Breathing new life into idle electronics

Canada is one of the world’s most digitized nations with smartphone penetration at 87.8%, and most households owning multiple electronic products. These products have arguably allowed us to live better and more efficient lives but come at a staggering cost in terms of waste. 

Every year it is estimated that 53.6 million tons of household electronics are discarded, a number expected to rise to 74.7 million tons by 2030. Much of this either gets dumped in landfill sites or is shipped to developing countries to be stripped of valuable metals and other parts, often at great environmental and human cost. 

Pressure to recycle

There is growing pressure among policymakers and the general public to increase recycling rates, and a drive among the recycling industry to do this in an environmentally and economically sustainable way.

Recently, experts have called for European producers to be made responsible for managing their e-waste internationally through Ultimate Producer Responsibility (UPR), and we can expect more demands in the years to come as industry, experts and governments tackle the problem of electronic waste. 

China, too, is moving in this direction and the circular economy has become an important pillar of the country’s economic strategy. However, the recycling and circular economy sector is still developing, with hundreds of thousands of small and medium sized businesses all operating independently of each other.

Intellectual property protection

From a regulatory and legal standpoint, sellers of pre-owned electronic goods need a certain degree of protection under the law. For instance, the refurbishment of pre-owned electronics could in some circumstances trigger copyright infringement from the original manufacturers. In Shenzhen, a quarter of trademark infringement involves these kinds of disputes, and this can have an effect upstream in the recycling sector. If second-hand electronics cannot be sold legally then everything grinds to a halt. 

Earlier this year the Shenzhen Procuratorate issued guidelines that clarified intellectual property infringement of electronic product renovation, providing a strong legal guarantee that has enabled the healthy development of the industry. 

The process of inspecting, testing and identifying working models is manpower and time intensive. However, technology has advanced to such a stage that we are now able to automate the process of pre-owned electronic goods inspection.  

Automated testing

It is possible to inspect an the iPhone from the outside to check for exterior defects using a high-resolution camera. The next robot will check its functionality, using ‘robot fingers’ to tap the screen and check what works and what doesn’t. The phone then goes through an x-ray machine that is able to check for internal defects, before being sorted and stored.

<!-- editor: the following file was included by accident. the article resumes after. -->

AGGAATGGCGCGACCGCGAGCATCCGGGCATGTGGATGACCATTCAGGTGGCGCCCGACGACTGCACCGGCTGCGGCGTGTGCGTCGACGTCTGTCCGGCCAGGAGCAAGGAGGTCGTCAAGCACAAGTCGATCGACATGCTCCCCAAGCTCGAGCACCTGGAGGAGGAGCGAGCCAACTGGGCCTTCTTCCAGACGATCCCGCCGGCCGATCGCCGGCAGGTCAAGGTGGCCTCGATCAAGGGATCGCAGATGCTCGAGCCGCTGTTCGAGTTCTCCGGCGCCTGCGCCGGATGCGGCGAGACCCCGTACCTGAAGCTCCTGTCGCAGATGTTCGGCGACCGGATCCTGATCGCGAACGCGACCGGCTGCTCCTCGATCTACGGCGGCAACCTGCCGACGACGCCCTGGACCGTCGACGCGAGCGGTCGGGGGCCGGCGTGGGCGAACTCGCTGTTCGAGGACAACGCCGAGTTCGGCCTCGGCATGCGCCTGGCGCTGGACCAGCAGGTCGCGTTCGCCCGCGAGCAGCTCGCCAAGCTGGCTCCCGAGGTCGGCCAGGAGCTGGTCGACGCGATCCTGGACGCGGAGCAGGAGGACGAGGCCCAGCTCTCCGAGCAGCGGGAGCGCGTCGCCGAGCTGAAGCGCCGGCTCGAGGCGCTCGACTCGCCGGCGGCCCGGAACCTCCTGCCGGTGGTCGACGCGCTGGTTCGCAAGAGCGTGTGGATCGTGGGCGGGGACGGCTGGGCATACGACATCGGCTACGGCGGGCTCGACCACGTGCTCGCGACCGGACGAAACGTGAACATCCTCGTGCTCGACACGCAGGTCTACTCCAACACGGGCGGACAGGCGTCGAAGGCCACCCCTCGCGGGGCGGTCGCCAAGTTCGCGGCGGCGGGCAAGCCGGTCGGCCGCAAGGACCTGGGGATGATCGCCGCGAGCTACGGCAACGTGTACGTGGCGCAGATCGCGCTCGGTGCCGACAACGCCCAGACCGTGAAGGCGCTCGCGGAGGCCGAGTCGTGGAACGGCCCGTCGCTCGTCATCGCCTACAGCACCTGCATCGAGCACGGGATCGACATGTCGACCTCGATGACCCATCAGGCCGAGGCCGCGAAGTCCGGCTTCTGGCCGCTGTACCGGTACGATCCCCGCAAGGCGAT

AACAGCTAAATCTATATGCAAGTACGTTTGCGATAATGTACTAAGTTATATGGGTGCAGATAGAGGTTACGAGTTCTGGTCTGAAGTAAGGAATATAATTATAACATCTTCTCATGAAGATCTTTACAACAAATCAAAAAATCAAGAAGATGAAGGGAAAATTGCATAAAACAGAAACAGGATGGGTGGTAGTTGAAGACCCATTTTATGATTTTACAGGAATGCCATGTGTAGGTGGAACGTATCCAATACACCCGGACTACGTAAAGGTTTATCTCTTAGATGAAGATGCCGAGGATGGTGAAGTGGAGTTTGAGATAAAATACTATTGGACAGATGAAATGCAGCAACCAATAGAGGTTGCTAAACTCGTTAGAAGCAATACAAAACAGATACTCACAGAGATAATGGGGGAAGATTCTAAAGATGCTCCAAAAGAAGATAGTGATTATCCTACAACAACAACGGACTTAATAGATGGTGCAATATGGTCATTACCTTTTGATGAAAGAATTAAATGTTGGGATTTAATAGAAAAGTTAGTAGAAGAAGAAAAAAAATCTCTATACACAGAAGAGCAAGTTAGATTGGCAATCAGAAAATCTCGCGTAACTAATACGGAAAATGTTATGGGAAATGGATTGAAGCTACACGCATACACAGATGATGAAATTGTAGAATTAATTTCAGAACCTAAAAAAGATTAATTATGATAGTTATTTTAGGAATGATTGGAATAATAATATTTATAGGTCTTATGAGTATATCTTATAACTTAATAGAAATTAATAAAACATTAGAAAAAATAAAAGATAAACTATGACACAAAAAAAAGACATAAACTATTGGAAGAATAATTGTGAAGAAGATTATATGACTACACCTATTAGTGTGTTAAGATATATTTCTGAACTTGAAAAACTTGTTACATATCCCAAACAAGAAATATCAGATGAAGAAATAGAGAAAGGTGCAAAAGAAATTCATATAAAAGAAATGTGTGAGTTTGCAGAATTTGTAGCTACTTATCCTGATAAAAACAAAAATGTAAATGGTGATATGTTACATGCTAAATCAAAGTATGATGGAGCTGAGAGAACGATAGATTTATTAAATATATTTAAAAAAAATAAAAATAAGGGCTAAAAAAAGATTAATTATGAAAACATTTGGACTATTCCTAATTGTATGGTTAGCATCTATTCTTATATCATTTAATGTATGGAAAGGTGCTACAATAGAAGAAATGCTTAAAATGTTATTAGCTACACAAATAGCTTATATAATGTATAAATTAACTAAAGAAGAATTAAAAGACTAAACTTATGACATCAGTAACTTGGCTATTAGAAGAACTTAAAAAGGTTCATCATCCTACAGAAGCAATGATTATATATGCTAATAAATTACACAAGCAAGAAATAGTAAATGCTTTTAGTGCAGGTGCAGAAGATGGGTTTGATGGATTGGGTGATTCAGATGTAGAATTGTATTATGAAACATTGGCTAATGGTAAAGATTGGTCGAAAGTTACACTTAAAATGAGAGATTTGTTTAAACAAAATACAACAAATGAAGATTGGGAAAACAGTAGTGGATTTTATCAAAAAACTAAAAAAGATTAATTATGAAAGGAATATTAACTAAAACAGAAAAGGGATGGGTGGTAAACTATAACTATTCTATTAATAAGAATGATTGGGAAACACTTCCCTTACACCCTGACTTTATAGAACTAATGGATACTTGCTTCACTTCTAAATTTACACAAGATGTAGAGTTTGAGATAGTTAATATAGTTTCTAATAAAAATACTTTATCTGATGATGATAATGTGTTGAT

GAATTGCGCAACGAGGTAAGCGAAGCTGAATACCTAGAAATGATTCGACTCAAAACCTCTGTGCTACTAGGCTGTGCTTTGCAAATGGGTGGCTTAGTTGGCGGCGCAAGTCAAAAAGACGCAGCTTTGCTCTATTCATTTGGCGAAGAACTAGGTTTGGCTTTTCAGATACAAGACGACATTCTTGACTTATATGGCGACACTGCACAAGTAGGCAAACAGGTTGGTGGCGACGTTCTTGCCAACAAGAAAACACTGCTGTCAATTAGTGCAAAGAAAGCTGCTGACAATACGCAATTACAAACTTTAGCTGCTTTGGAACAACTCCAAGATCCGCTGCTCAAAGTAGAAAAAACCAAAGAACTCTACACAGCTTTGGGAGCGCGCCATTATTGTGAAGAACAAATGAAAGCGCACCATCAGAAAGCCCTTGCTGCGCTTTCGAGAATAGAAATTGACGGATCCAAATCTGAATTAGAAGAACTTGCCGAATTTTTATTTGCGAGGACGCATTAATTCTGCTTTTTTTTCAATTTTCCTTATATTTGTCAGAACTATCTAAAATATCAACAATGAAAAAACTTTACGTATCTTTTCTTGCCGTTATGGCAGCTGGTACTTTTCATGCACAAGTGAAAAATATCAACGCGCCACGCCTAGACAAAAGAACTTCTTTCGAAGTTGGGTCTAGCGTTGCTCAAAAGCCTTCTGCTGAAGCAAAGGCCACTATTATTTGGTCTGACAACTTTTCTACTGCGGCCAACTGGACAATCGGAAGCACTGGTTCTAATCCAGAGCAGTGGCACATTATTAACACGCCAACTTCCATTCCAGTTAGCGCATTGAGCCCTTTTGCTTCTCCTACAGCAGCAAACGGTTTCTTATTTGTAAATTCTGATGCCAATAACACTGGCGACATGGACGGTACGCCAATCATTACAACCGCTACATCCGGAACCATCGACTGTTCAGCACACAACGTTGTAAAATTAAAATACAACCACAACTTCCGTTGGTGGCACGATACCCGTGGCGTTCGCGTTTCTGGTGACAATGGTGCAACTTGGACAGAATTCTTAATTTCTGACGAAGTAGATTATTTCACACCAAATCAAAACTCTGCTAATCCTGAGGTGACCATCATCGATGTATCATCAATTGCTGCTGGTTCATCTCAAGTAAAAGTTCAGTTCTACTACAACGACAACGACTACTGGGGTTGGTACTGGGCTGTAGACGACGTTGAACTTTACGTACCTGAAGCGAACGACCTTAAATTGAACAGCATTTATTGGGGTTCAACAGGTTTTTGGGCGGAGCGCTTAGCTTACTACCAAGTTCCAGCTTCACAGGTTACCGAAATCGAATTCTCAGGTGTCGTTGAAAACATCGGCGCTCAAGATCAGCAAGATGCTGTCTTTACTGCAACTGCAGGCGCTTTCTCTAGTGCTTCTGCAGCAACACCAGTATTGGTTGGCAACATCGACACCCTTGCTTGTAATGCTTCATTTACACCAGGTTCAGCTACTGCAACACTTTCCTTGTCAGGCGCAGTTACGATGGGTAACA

A newly developed system can clear all information in these mobile phones. AiQingChu is a targeted and exclusive privacy protection algorithm, which has ADISA Certification and supports data clearing through different international standards. At present, the system has cleared the privacy of more than 10 million devices. 

This system allows sorting working phones from defective ones. The working models are then sent back out into the marketplace with their pricing determined by a proprietary algorithm based on age, physical condition, depreciation, market conditions and other factors. 

Consumers are also able to sell their old mobile phones via a self-service kiosk. By placing their phone in the kiosk, the device is inspected, and a sale price issued. If the consumer is satisfied with this, then they receive payment. Over 1,800 kiosks are currently installed across the country, encouraging millions of consumers to recycle their old electronic devices. 

Lessons learned

These advances in China hold two key lessons for the industry worldwide. First, the technology exists that can make the inspection of electronics quick and low cost. This then allows for idle devices to get back into the marketplace where they can be used.  

The second lesson is that it is possible to inculcate a circular economy from the bottom-up, through partnerships between government, major tech firms and small and medium sized companies, as well as smart regulations and consumer incentives. 

Industry players and policymakers should look at the blueprint provided by us in China as see how it can be replicated where they are. The result is a lower reliance on extended, complicated supply chains, technology bringing recycling closer to home and the growth of a truly circular economy. 

Kerry Chen is the CEO of ATRenew. Headquartered in Shanghai, ATRenew Inc. operates a technology-driven pre-owned consumer electronics transactions and services platform.